The decision was made to appoint a single consultant (author) to prioritise all referrals across the Trust. To incorporate this activity (approx 75 referrals weekly), my job plan was reduced by one new patient clinic session weekly. This arrangement would be open to review depending on the success of the project.
Following the introduction of a single consultant prioritising all referrals, the waiting times fell to 4-6 weeks across all sites by March 2015. The graph shows the number of new patient appointments across the rheumatology department, reflecting the reduced number of appointments required following redirection of referrals at the prioritisation stage. We strive to provide timely and clear communication to all patients whose referrals have been redirected, so that they are aware of the rationale behind this decision.
We are pleased to report that since the project commenced, only one patient has expressed reservations at this decision. They were offered an appointment for review at which time an explanation was provided regarding appropriate management in primary care. Following the success of the referral prioritisation on our new patient waiting times, we looked to convert new patient clinics to follow up activity in order to reduce the follow-up not booked (FUNB) caseload. This has resulted in the reduction of the number of patients waiting longer than their target date from 1624 in March 2014 to 253 in Jan 2016 (see graph in the supporting material).
Key learning points
- While the involvement of a single clinician in this work has resulted in a consistent approach to the prioritisation principles adopted there are issues when this clinician is away. Thought needs to be given to cross cover in support of the validation process and encouraging team working.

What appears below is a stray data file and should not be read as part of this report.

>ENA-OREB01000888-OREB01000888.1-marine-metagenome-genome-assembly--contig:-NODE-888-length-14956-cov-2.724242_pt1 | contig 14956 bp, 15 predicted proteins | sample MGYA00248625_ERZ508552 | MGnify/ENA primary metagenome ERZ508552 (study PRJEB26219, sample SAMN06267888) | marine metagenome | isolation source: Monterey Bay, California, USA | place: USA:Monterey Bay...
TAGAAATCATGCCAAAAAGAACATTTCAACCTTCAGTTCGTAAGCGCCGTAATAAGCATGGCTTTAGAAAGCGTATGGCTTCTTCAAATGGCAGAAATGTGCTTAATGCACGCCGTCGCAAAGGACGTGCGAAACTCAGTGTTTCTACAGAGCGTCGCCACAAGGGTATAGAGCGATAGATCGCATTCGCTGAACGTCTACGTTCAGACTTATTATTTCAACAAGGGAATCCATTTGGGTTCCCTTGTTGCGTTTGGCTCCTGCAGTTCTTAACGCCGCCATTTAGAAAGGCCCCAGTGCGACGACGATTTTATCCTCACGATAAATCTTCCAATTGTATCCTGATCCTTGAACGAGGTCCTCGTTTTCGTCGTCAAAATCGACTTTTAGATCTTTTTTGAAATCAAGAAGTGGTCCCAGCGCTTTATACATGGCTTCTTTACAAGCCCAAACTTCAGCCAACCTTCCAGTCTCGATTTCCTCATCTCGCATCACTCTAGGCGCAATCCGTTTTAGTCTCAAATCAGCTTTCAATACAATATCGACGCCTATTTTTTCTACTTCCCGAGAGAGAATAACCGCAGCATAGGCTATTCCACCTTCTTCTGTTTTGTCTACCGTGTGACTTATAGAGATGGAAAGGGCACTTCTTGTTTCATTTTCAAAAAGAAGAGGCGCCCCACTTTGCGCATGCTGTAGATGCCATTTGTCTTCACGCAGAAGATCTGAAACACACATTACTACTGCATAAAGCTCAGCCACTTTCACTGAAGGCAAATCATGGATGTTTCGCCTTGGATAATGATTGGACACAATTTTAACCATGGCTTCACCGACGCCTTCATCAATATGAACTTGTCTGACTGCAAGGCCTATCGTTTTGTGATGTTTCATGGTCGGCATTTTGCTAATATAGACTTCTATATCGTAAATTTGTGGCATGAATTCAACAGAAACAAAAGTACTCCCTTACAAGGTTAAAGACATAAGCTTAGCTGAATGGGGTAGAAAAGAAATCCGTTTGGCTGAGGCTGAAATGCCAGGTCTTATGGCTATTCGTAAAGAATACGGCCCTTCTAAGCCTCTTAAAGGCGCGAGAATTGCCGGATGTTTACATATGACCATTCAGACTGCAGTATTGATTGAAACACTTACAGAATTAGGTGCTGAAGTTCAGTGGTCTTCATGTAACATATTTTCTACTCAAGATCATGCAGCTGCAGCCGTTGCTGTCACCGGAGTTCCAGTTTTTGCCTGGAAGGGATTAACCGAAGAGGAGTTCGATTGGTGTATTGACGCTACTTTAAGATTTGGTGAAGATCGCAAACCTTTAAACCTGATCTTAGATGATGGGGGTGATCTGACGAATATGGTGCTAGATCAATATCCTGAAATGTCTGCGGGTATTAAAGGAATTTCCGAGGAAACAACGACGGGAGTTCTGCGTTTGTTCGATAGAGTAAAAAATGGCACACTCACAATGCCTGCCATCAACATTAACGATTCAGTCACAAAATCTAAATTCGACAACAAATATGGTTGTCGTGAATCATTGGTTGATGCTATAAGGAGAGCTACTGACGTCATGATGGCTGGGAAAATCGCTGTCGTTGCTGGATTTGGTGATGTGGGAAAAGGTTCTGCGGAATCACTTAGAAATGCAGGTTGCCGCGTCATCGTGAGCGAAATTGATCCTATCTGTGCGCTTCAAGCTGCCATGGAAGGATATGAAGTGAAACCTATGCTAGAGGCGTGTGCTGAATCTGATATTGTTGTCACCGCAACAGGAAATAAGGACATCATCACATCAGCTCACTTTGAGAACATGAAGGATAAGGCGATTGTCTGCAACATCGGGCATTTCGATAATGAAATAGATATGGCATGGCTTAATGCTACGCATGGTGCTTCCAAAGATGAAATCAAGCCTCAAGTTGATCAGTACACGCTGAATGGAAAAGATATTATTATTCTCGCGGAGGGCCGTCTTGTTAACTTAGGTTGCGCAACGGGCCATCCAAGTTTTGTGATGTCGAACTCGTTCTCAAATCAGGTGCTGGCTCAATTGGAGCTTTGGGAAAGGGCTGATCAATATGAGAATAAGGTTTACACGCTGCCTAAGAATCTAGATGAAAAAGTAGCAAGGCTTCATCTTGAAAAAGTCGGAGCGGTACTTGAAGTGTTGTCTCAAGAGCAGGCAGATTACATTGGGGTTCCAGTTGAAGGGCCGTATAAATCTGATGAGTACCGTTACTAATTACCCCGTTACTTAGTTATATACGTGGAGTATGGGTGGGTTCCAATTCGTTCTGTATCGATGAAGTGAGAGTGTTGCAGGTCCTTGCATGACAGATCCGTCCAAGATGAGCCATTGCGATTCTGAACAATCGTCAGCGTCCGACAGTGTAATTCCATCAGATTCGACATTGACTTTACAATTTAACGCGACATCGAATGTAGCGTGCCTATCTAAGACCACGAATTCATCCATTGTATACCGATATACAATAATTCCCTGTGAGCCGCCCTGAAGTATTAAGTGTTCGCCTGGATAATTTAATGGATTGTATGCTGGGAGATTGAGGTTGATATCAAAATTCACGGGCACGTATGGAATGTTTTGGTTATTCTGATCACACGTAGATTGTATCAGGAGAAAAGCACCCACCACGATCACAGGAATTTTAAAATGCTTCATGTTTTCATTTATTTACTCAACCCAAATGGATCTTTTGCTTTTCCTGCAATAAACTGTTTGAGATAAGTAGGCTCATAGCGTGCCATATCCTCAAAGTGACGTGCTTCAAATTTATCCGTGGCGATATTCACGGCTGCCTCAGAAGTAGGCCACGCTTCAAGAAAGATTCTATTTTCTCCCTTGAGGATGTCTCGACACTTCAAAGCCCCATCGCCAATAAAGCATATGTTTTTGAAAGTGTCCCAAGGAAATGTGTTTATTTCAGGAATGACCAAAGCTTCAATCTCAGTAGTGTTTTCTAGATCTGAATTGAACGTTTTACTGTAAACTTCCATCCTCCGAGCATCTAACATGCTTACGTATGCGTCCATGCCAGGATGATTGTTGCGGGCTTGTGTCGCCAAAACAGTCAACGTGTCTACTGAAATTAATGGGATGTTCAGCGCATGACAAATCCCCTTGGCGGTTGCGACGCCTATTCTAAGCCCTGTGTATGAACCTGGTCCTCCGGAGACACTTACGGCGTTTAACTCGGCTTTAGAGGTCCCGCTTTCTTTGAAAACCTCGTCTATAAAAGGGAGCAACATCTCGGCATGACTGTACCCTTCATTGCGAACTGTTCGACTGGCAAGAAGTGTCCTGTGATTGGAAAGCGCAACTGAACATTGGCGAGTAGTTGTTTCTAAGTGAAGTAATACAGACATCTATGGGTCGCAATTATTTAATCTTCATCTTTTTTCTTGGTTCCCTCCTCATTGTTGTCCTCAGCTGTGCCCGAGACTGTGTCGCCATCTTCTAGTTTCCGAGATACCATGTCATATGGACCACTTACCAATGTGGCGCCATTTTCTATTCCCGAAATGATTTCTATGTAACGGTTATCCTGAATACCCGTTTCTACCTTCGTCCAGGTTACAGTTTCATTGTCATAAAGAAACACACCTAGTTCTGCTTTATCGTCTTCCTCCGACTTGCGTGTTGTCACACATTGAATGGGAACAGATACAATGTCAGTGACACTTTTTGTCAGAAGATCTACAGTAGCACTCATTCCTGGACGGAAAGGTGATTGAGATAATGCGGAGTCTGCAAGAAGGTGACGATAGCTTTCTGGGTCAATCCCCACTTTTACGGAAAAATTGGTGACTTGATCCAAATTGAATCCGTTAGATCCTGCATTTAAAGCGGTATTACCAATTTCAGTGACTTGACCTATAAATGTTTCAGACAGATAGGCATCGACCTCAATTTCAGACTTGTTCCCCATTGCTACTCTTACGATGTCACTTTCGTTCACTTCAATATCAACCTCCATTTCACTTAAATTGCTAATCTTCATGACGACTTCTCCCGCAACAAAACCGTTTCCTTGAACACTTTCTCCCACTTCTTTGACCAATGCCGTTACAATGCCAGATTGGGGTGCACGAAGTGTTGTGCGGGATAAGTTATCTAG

- We have recently begun electronic referral prioritisation which supports rapid referral assessment and direct electronic communication with the referrer. This process is being gradually rolled out across specialties within ABMU and across Wales. This process should be integrated at the outset into any prioritisation projects to facilitate effective and timely communication with primary care referrers.
- This project relied on the close collaboration and partnership between our service manager and senior clinicians, with regular updates on outcomes and feedback to the wider team on progress. This is integral to the success of our service change and has resulted in the work involved being shared with both managerial and clinical staff, and subsequent interest by a number of clinical teams looking to adopt this strategy to address their outpatient capacity challenges.